The Montreal Convention provides five jurisdictions where a claim may be brought, and any advice given to passengers about their rights against the airline requires a comparison of the procedural rules and damages framework within each of those five jurisdictions. It is important that any claim against the airline is brought within two years, without fail.

Suing the right party

The claim against the airline is the simplest of those available. The Convention provides strict liability (meaning that it is not necessary to prove that the airline did anything wrong) up to approximately £120,000, with a reversed burden of proof thereafter (meaning that the airline must prove that either they were neither negligent nor failed to do something which would have averted the incident or that the incident was solely caused by a third party). In practice, airlines rarely succeed in limiting liability to £120,000.

However, aviation accidents are not simple, and in our experience it can often be a mistake to pursue the airline in these cases. As mentioned above, some passengers who suffered the psychological trauma of a rapid decompression event without bleeding ears and nose are simply precluded from bringing a claim against the airline. Equally, others may justifiably feel that the blame does not lie directly with the airline, whose crew responded to a technical malfunction on the aircraft. An official accident report may identify aircraft and system manufacturers, sub-component manufacturers and maintenance companies as those primarily responsible for the accident.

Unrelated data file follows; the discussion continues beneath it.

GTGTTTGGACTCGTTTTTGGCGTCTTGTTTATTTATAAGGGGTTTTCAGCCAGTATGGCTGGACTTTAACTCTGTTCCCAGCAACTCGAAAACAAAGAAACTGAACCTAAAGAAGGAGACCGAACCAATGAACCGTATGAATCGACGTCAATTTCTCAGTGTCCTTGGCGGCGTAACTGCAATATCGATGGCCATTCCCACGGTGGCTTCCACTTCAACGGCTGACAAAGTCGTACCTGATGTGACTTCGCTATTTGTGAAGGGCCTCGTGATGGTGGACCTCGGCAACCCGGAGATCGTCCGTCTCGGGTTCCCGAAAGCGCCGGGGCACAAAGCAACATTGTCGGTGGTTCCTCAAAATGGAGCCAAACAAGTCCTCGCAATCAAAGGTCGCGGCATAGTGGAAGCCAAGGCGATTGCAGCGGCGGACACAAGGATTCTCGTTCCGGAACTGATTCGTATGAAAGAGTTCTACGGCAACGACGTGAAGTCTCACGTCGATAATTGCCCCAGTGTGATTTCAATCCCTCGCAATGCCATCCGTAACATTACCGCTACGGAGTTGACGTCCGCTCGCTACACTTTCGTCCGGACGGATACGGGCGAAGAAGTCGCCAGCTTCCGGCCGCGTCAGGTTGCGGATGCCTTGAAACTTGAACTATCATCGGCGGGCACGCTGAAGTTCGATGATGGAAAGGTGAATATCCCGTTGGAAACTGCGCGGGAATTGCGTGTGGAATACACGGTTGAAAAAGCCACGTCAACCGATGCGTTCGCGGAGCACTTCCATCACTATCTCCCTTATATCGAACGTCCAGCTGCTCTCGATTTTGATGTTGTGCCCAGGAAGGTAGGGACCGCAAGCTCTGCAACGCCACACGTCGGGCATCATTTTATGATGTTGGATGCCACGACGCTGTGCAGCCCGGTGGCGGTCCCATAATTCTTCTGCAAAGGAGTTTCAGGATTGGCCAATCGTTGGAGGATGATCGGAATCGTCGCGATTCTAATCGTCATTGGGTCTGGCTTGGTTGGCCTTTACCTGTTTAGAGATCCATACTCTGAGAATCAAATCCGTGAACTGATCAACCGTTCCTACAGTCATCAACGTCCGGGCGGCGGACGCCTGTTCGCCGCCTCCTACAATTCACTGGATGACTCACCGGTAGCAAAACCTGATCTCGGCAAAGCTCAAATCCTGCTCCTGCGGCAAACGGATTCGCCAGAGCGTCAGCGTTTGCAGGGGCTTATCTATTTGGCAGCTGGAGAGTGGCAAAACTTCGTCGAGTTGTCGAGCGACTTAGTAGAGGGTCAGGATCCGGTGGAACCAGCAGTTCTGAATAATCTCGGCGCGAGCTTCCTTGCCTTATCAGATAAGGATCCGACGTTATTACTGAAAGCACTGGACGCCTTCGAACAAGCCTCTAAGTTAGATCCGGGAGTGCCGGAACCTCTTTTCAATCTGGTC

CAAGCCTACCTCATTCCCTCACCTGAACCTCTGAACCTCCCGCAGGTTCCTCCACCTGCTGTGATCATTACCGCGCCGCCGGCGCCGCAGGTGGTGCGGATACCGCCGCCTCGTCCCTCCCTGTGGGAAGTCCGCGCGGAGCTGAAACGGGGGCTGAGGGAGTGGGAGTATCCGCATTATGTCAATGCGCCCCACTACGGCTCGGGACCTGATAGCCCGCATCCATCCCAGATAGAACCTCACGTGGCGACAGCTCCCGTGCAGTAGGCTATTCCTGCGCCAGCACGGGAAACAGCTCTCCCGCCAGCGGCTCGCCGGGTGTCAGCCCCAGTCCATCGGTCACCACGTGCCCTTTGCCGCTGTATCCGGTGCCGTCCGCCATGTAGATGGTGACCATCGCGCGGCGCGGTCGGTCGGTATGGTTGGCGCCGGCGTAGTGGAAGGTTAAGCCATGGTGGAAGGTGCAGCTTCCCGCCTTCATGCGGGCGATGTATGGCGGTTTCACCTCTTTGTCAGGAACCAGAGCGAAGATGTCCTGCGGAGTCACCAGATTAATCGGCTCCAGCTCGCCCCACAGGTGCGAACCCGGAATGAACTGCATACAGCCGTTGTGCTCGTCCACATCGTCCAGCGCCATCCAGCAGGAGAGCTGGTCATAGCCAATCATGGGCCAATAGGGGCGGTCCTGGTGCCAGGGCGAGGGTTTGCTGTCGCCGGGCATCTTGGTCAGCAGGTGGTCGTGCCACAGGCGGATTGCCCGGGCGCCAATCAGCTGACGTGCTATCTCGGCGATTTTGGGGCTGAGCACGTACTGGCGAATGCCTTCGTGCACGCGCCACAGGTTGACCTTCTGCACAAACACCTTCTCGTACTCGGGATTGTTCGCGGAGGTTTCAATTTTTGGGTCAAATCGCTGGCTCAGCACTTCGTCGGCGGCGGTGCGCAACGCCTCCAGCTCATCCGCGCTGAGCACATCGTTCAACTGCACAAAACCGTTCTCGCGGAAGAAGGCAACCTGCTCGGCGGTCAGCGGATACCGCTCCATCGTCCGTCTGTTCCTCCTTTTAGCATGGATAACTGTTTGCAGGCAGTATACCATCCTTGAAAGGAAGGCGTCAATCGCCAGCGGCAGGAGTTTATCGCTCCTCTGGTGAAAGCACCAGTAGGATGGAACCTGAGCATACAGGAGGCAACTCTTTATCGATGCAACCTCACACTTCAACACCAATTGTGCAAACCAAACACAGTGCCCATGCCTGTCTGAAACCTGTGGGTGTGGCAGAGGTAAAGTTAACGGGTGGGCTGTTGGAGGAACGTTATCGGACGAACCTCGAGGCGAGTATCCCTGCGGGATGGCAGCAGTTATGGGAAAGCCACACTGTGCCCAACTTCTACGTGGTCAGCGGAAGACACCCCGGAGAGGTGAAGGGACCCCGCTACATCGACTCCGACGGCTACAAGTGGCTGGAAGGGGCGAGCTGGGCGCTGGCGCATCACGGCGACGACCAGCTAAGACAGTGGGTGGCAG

The potential liability of manufacturer and maintenance parties raises questions over other jurisdictions including the US and EU. Competent aviation legal advice requires the inclusion of these additional jurisdictions within any strategic advice to a passenger. We have been successful in several high profile emergency incidents including British Airways Flight 2276 in Las Vegas in 2015, Lot Flight 16 at Warsaw in 2011 and British Airways Flight 38 at Heathrow in 2008.

In each of these cases, we considered every possible cause, every possible defendant, every possible jurisdiction and the range of our clients’ injuries. We concluded that the best claim was not under the Montreal Convention but rather against a manufacturer defendant in the US. These claims provided for full compensation for physical injuries and psychological trauma for all passengers at values that were significantly higher and fairer than any jurisdiction under the Montreal Convention.

Claims against US manufacturer defendants are not straightforward. They require a full understanding of the technical malfunction of the aircraft system, and in-depth understanding and experience of the procedural rules in different states within the US. There are variations in the time limit by which a claim must be brought, and critically, variations in the courts approach to accepting the jurisdiction to consider the claim, particularly in cases involving non-US passengers and non-US incidents.



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Media contact: Lydia Buckingham, Senior Marketing Executive, +44 (0) 20 7822 8134, lbuckingham@stewartslaw.com